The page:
Traps Are Great
Preventative Medicine

If you had any of the following insect pets last year in your garden, it's almost a sure bet they'll be back, but how to know? Trapping is an excellent way to determine if certain common pests are setting up camp your garden. In the case of a light infestation, trapping alone will eliminate some of the breeding population. For heavier infestations, trapping will serve as an indicator of when to spray. Like any other pest or disease problem, early detection makes the problem easier to control!

• You can prevent wormy apples. Set Codling Moth traps out two weeks before apple and pear trees come into bloom. Codling moths lay the eggs that become the worms you find in apples and pears. Encourage your neighbors to do the same.

If traps become half full, replace them and start spraying at dusk with Monterey Garden Insect Spray (Spinosad). See our FREE Fruit Tree Care Calendar for more information.


• Hang Sticky Whitefly Traps to monitor the whitefly population and Sticky Blue Thrip Traps help monitor thrip populations before either pest can get out of control.

The traps are safe to use in flower, fruit or vegetable gardens.

• Citrus Leaf Miner has become a widespread pest. Leaves are curled with whitish trails when the pest is present. If you are not sure about your funny looking leaves, bring samples in plastic bags to the Info Center for ID. If a neighbor's tree shows symptoms, hang Citrus Leaf Miner Traps in your trees to monitor for an infestation. Do not cut off damaged branches or leaves because that promotes new, vulnerable growth. Spray with 3 times, 10 days apart, with Monterey Garden Insect Spray to control. Then hang traps again, to monitor for a re-infestation.

• Set out Biocare Yellowjacket and Wasp Traps now to catch the newly emerging queens out looking for a place to nest. If you can trap one now, that represents a whole nest that will never be. Traps do not attract honey bees!

Talk to your neighbors about working together to keep your area free of these stinging pests so you can enjoy your garden.


Coming Events

Sunday, March 27th
Easter Sunday Special!

Pick a plastic Easter Egg at the cashiers and receive the 20% to 50% discount printed inside the egg on your purchase. Discount cannot be combined with other offers. Yamagami's is closing at 2 PM.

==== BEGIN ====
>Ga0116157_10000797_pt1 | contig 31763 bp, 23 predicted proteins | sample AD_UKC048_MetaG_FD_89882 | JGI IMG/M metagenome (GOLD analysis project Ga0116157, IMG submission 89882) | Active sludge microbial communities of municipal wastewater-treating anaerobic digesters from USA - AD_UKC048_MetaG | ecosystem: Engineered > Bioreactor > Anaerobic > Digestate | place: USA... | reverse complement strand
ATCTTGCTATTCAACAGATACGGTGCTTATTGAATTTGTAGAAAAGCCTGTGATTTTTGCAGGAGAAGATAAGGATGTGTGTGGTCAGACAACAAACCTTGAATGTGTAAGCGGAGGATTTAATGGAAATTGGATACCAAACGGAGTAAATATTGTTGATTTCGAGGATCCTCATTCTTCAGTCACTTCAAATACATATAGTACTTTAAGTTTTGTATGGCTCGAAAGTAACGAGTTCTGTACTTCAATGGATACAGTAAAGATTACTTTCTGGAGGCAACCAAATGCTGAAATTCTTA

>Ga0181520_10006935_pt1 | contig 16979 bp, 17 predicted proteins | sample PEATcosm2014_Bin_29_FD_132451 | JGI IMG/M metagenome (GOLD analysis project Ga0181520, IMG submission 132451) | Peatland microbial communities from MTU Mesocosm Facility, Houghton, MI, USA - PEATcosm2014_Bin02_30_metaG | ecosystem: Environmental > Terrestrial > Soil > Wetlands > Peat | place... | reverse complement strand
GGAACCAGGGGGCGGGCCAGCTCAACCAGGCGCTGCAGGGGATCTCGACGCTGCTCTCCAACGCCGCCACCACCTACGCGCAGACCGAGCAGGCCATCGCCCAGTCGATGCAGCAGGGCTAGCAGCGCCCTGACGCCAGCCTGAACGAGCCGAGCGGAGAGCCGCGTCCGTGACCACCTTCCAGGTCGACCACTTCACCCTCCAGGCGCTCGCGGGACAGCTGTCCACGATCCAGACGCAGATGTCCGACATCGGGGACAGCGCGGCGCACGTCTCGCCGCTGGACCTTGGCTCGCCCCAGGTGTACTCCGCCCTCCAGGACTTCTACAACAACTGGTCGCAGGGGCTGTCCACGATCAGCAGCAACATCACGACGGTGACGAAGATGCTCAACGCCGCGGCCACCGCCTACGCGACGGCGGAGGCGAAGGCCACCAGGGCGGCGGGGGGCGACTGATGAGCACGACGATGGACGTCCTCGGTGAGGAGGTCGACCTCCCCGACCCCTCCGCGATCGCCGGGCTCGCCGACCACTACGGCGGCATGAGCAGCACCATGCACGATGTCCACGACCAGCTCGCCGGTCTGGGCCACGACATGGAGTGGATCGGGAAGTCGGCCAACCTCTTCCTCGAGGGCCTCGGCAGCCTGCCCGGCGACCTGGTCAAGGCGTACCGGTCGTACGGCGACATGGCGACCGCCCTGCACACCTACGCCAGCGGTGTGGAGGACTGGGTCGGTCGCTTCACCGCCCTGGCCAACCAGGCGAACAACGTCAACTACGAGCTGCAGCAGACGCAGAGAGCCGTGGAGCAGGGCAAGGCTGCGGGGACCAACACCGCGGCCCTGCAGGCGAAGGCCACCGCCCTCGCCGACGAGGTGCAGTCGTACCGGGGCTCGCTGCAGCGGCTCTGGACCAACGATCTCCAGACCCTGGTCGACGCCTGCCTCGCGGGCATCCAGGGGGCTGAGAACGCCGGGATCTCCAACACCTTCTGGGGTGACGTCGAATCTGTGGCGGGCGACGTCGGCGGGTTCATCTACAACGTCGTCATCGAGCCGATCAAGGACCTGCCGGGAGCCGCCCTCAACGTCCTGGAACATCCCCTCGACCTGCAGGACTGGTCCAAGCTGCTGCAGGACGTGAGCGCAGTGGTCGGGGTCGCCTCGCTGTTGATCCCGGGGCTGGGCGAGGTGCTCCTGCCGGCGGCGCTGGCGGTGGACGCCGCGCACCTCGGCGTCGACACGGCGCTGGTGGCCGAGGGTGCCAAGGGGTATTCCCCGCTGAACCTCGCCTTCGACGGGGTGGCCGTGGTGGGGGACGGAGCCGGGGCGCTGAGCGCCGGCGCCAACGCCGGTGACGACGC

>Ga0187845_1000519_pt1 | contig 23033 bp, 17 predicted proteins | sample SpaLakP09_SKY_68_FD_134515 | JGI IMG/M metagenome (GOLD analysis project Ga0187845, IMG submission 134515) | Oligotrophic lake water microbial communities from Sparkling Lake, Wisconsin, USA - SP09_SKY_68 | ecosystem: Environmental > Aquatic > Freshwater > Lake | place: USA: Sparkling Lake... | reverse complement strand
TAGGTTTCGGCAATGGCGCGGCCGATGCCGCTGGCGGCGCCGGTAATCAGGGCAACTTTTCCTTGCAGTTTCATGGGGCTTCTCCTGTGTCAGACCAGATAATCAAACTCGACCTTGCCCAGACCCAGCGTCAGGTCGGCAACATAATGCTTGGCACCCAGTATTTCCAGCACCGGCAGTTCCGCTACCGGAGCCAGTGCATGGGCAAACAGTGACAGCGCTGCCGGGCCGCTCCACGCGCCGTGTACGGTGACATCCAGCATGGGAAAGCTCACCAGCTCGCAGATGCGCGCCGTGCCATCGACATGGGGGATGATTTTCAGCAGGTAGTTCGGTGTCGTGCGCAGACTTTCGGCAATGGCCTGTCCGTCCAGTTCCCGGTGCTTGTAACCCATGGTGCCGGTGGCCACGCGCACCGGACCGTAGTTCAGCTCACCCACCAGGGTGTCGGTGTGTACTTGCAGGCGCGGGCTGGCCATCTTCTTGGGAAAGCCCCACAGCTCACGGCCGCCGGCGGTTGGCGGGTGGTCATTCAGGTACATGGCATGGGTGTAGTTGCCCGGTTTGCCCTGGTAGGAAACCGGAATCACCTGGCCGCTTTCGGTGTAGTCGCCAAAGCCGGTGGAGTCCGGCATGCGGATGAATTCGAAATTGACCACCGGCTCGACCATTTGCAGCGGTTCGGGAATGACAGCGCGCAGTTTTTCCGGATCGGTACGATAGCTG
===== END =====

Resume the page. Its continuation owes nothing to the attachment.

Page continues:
Tips for Tomato Planting - 30 minute talk, with a brief guided tour of our veggie section. Free.
Sunday, April 3 at 11 AM, led by Chris Yamashita
Saturday, April 9 at 3 PM, led by TBA
Sunday, April 10 at 11 AM, led by Grace Olson
Saturday, April 16 at 3 PM, led by TBA
Sunday, April 17 at 11 AM, led by Grace Olson


Garden Fresh Fettuccine Alfredo

What You'll Need:

This recipe makes any novice cook a gourmet chef! Enjoy!
  • 1 pint heavy cream
  • 2 sticks butter
  • 8 ounces parmesan cheese [for creamier texture, grate fresh]
  • 6 ounces cream cheese
  • 1 lb. fettuccine
  • 8 ounces cauliflower florets
  • 8 ounces broccoli florets

Step by Step:

  • In a double boiler, combine butter, cream cheese and heavy cream over low heat until thoroughly melted and smooth.
  • In a large pot, cook fettuccine in boiling water until done. [Note: salted water will speed up the time to wait for water to boil and add some flavor to the fettuccine]
  • Blanch broccoli and cauliflower in boiling water until tender; do not over-cook. Drain and place aside for combining with other ingredients.
  • Drain fettuccine (do not rinse with water!), then place in a large bowl.
  • Mix in vegetables and sauce and sprinkle with grated parmesan cheese.
  • Serve immediately.


3 day forecast

3 day forecast


New Native Planting Mix
G & B Organics
Native Planting Mix
is ideal for CA natives and other water-wise plants.

Since 1948, Yamagami's Nursery has been committed to the promotion of beauty and the plants, products and friendly, professional support needed to attain and maintain that Beauty. In my parents' footsteps (and Taro Yamagami's before them), I promise to continue that tradition. I invite you to visit us in the nursery and on our website, for help in making your yard into a beautiful garden.
Thanks for visiting,

Preston Oka

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1361 S. De Anza Blvd
Cupertino, CA 95014

7 Days a Week:
9 am to 5 pm

Finally, the perfect soil for raised beds!

Seed Starter

Vegetable fertilizer

Soil Building Compost